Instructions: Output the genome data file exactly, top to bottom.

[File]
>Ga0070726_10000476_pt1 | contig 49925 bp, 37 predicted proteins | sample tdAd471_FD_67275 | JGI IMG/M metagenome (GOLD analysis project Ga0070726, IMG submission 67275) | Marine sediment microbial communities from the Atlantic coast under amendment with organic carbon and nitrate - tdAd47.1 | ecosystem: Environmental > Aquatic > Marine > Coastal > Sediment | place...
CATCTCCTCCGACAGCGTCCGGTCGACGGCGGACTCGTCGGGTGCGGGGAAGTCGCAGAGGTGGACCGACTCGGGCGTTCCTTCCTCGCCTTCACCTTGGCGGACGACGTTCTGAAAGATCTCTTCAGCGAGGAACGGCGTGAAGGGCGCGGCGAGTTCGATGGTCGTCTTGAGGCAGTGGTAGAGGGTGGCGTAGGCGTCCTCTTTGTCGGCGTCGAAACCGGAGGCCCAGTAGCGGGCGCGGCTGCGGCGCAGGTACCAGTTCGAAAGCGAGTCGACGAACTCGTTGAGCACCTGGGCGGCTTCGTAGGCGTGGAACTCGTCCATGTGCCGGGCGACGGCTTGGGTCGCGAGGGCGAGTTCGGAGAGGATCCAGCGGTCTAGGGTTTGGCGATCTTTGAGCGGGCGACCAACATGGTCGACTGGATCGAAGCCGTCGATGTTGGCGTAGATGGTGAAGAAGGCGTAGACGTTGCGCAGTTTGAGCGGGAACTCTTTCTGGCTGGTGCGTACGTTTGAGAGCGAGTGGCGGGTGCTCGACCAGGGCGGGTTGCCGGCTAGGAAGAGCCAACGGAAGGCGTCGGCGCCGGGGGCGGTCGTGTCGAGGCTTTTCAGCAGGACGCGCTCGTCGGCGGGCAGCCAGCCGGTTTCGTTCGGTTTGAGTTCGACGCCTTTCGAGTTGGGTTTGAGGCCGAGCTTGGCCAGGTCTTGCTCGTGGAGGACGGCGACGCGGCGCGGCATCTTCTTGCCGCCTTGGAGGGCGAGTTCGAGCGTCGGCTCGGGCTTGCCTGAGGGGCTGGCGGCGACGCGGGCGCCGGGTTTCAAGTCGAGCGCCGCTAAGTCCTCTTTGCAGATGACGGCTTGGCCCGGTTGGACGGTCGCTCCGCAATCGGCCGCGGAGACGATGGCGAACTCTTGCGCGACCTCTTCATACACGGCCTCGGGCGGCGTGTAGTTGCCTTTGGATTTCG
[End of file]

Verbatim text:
>Ga0070726_10000476_pt1 | contig 49925 bp, 37 predicted proteins | sample tdAd471_FD_67275 | JGI IMG/M metagenome (GOLD analysis project Ga0070726, IMG submission 67275) | Marine sediment microbial communities from the Atlantic coast under amendment with organic carbon and nitrate - tdAd47.1 | ecosystem: Environmental > Aquatic > Marine > Coastal > Sediment | place...
CATCTCCTCCGACAGCGTCCGGTCGACGGCGGACTCGTCGGGTGCGGGGAAGTCGCAGAGGTGGACCGACTCGGGCGTTCCTTCCTCGCCTTCACCTTGGCGGACGACGTTCTGAAAGATCTCTTCAGCGAGGAACGGCGTGAAGGGCGCGGCGAGTTCGATGGTCGTCTTGAGGCAGTGGTAGAGGGTGGCGTAGGCGTCCTCTTTGTCGGCGTCGAAACCGGAGGCCCAGTAGCGGGCGCGGCTGCGGCGCAGGTACCAGTTCGAAAGCGAGTCGACGAACTCGTTGAGCACCTGGGCGGCTTCGTAGGCGTGGAACTCGTCCATGTGCCGGGCGACGGCTTGGGTCGCGAGGGCGAGTTCGGAGAGGATCCAGCGGTCTAGGGTTTGGCGATCTTTGAGCGGGCGACCAACATGGTCGACTGGATCGAAGCCGTCGATGTTGGCGTAGATGGTGAAGAAGGCGTAGACGTTGCGCAGTTTGAGCGGGAACTCTTTCTGGCTGGTGCGTACGTTTGAGAGCGAGTGGCGGGTGCTCGACCAGGGCGGGTTGCCGGCTAGGAAGAGCCAACGGAAGGCGTCGGCGCCGGGGGCGGTCGTGTCGAGGCTTTTCAGCAGGACGCGCTCGTCGGCGGGCAGCCAGCCGGTTTCGTTCGGTTTGAGTTCGACGCCTTTCGAGTTGGGTTTGAGGCCGAGCTTGGCCAGGTCTTGCTCGTGGAGGACGGCGACGCGGCGCGGCATCTTCTTGCCGCCTTGGAGGGCGAGTTCGAGCGTCGGCTCGGGCTTGCCTGAGGGGCTGGCGGCGACGCGGGCGCCGGGTTTCAAGTCGAGCGCCGCTAAGTCCTCTTTGCAGATGACGGCTTGGCCCGGTTGGACGGTCGCTCCGCAATCGGCCGCGGAGACGATGGCGAACTCTTGCGCGACCTCTTCATACACGGCCTCGGGCGGCGTGTAGTTGCCTTTGGATTTCG